Every character in the game will start out with his or own fighting style. These styles will revolve around certain long range, close range, physical, and magical attacks. Some moves will be available right from the start, while others will require a certain level of skill advancement before being accessed. New stlyes can be learned through dojo visits and treasure chests.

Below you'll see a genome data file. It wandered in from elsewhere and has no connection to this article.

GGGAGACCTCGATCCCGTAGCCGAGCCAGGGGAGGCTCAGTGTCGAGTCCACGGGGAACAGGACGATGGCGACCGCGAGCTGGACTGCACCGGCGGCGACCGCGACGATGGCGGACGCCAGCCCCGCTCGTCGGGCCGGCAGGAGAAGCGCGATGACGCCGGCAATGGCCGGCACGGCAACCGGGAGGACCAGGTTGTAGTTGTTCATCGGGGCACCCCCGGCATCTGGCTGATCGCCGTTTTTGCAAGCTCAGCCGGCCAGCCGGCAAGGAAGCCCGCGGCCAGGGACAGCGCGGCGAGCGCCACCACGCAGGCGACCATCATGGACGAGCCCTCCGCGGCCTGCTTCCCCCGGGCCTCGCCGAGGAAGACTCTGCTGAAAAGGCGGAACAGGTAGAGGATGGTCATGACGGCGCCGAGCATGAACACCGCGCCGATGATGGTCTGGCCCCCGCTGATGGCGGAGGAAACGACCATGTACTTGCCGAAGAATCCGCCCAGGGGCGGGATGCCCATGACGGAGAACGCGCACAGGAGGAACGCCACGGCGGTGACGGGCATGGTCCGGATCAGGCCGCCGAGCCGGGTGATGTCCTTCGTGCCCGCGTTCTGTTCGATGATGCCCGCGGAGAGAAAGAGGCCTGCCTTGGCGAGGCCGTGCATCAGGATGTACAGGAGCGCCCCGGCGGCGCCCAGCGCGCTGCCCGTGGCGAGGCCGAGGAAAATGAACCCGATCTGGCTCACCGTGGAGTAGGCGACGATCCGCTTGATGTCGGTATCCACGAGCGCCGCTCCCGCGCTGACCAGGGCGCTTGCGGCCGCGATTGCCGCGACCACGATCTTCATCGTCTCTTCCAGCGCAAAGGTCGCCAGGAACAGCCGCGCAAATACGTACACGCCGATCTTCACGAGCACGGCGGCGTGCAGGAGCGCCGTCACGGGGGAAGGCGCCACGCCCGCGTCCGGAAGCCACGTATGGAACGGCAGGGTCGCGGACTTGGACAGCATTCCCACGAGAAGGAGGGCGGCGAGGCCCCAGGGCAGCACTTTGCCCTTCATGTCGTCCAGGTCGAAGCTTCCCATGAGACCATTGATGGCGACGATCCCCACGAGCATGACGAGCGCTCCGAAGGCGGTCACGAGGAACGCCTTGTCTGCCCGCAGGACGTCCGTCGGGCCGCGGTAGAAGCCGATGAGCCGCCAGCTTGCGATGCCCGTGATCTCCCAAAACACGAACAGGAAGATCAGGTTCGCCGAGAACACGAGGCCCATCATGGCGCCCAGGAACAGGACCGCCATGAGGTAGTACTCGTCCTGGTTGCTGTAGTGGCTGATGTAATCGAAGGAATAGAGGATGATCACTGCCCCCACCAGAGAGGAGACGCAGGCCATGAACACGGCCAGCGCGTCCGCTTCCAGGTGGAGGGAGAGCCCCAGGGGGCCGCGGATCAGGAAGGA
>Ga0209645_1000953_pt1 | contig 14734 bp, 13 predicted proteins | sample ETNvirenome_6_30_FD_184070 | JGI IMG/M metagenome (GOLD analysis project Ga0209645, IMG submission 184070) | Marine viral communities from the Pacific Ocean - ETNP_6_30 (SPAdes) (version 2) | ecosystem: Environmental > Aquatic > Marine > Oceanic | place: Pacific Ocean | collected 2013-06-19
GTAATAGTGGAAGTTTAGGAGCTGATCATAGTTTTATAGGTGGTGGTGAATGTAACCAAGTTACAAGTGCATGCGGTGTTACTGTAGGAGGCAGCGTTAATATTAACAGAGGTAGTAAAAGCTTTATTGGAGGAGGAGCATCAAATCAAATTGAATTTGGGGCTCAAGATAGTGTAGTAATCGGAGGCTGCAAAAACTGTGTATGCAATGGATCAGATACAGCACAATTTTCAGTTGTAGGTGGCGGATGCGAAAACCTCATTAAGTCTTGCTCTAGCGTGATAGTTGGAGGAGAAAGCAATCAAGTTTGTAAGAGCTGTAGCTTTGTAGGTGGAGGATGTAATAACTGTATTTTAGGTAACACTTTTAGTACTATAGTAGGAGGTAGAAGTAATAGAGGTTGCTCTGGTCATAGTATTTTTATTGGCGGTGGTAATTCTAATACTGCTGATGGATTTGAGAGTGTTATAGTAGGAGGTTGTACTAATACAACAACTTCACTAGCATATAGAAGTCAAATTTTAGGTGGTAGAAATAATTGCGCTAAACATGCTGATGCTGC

Within each fighting style there will also be the option of up to three different battle modes: Standard, Combo, and Counter. When the leadership bar reaches its mark, players can switch between them. Standard Mode comes automatically with each fighting style; it features basic attacks and easy Trinity Cirlces (and in order for players to acess the other two modes, they must open all of the fighting style's skills in this mode first.) Combo Mode strings together multiple skill attacks within a fighting style for one very powerful attack; but there are multiple Trinity Circles for players to maneuver through if they want to use this mode. Counter Mode allows players to counter the enemy's attacks, if they can guess the correct circle pattern that they are using. When Counter Mode is initiated a Trinity Circle will appear with question marks instead of buttons. If players guess the right button pattern behind the question marks, then their character will counterattack the enemy. Not all fighting styles will have full access to the different battle modes.